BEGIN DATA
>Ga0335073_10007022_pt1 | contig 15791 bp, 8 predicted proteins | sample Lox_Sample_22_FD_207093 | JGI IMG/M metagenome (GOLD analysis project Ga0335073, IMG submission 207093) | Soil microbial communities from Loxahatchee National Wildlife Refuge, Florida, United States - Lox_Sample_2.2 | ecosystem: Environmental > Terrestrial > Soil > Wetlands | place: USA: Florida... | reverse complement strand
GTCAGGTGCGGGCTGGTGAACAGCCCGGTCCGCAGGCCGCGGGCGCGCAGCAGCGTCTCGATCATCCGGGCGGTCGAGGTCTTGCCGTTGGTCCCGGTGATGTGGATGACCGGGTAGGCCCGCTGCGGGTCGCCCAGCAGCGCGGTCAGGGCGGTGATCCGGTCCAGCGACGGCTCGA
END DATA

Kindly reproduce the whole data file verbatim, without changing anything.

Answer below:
>Ga0335073_10007022_pt1 | contig 15791 bp, 8 predicted proteins | sample Lox_Sample_22_FD_207093 | JGI IMG/M metagenome (GOLD analysis project Ga0335073, IMG submission 207093) | Soil microbial communities from Loxahatchee National Wildlife Refuge, Florida, United States - Lox_Sample_2.2 | ecosystem: Environmental > Terrestrial > Soil > Wetlands | place: USA: Florida... | reverse complement strand
GTCAGGTGCGGGCTGGTGAACAGCCCGGTCCGCAGGCCGCGGGCGCGCAGCAGCGTCTCGATCATCCGGGCGGTCGAGGTCTTGCCGTTGGTCCCGGTGATGTGGATGACCGGGTAGGCCCGCTGCGGGTCGCCCAGCAGCGCGGTCAGGGCGGTGATCCGGTCCAGCGACGGCTCGA